Figure 7 is a graph of the results of an oxidation test carried out on used beverage cans showing the benefit of the stratified system of the invention in reducing dross formation. The furnace described above was used with a charge of used beverage cans. Percent weight gain (as a result of oxide formation) was measured for a stratified system using an oxygen fuel burner ("oxyfuel"), as opposed to for un-stratified systems using either a radiant type burner ("air-fuel") and an oxygen fuel burner. As seen in the figure, the amount of dross was dramatically reduced in the stratified system.
Although the invention has been described in detail with reference to certain preferred embodiments, those skilled in the art will recognize that there are other embodiments of the invention within the spirit and the scope of the claims. Moreover, it is believed that the general concept of this invention may be successfully applied to heating steel with reduced steel oxidation over that resulting from conventional steel heating practices.
1 A process for melting a charge of aluminum in a direct-fired furnace comprising:
(A) introducing said charge into said furnace;
(B) carrying out combustion in the manner such as herein
described from a burner which provides heat into said
furnace, and emits combustion gases into said furnace to
form a combustion gas layer within said furnace;
(C) melting said charge of aluminum to form a molten aluminum
bath by radiant transfer of said heat to said aluminum
(D) introducing non-oxidizing gas of the kind such as herein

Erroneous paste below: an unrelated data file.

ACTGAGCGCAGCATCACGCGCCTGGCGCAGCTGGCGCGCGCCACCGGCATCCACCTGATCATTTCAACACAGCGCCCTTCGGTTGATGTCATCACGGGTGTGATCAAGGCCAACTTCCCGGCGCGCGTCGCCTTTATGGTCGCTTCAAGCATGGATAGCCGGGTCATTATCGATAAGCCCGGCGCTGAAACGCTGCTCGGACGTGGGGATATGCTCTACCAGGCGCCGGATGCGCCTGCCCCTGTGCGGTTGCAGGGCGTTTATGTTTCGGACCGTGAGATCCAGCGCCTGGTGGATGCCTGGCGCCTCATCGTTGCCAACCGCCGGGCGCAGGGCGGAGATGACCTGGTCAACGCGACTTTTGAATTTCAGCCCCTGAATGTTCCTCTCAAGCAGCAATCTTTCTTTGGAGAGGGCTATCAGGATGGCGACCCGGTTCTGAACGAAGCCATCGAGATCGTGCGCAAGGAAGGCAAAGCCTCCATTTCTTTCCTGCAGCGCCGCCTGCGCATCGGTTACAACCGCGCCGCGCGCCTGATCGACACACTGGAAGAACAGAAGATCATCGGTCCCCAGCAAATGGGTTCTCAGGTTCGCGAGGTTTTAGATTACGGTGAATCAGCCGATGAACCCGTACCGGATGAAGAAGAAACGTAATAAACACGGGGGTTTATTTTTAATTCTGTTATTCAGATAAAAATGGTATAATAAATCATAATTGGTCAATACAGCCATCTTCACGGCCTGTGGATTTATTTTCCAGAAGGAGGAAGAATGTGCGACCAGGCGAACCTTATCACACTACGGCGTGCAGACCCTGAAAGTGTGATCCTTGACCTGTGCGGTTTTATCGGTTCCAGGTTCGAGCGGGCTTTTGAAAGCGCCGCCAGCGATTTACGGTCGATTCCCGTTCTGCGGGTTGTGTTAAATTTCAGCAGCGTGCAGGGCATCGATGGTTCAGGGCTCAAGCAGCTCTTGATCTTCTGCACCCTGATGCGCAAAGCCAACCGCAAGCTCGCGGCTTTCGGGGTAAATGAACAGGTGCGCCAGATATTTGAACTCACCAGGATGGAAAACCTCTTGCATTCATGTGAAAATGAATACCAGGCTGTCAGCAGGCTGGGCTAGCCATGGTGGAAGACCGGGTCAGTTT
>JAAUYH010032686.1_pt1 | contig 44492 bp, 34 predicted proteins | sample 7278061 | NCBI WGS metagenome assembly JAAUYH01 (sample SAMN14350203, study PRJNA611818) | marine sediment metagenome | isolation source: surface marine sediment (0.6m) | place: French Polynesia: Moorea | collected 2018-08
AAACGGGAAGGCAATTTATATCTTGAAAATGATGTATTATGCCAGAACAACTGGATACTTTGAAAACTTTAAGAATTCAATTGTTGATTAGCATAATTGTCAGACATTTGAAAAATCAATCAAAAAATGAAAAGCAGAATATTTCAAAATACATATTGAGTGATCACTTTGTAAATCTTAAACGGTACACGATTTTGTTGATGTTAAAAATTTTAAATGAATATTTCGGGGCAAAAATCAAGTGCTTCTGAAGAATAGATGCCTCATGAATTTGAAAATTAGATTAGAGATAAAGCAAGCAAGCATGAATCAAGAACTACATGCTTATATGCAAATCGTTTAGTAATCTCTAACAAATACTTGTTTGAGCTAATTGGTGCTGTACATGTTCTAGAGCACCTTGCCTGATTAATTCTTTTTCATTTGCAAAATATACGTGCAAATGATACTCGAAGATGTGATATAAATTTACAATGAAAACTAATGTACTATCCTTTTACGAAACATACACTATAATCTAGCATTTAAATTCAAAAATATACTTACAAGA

described into the furnace between said combustion gas layer
and the aluminum to create a non-oxidizing gas layer within
said furnace which .serves to-reduce the amount of dross
formed .from that which would ' have beea- fopyied if the
surface of the aluminum wore' in direct coatact with the
combustion gas layer; and
(E) exhausting the combustion gases from the furnace at a point
above the point where combustion gases are emitted into the
2. A process as claimed in claim 1, wherein the relationship between
average convective velocity U of the non-oxidising gas in feet per
second, the vertical distance H between the axis of the burner and
the surface of the aluminum bath in feet, and the diffusivity D of
the oxidising species in feet square per second complies with the
formula UH/D > 5.
3. A process as claimed in claim 1, wherein the non-oxidizing gas is
introduced into the furnace through a plurality of injection ports
located in the side walls of the furnace.
4. A process as claimed in claim 1, wherein at least some of the non-
oxidizing gas introduced into the furnace is passed through the
5. A process as claimed in claim 1, wherein the non-oxidizing gas
comprises nitrogen, argon, hydrogen or a hydrocarbon.
6. A process as claimed in claim 1, wherein said burner emits a
7. A process as claimed in claim 1, wherein the flow of said non-
oxidizing gas is laminar.
8. A process as claimed in claim 1, wherein said non-oxidizing gas exhausts through a flue in said furnace together with combustion products from said burner. 9. A process as claimed in claim 1, wherein said direct-fired burner is
an oxygen-fuel type burner
10. A process for melting a charge of aluminum in a direct-fired furnace
substantially as herein described with reference to and as
illustrated in the accompanying drawings.
|Indian Patent Application Number||1290/DEL/1996|
|PG Journal Number||31/2009|
|Date of Filing||12-Jun-1996|
|Name of Patentee||PRAXAIR TECHNOLOGY, INC.|
|Applicant Address||39 OLD RIDGEBURY ROAD, DANBURY, STATE OF CONNECTICUT, 06810-5113, U.S.A.|
|PCT International Classification Number||F23B 3/20|
|PCT International Application Number||N/A|
|PCT International Filing date|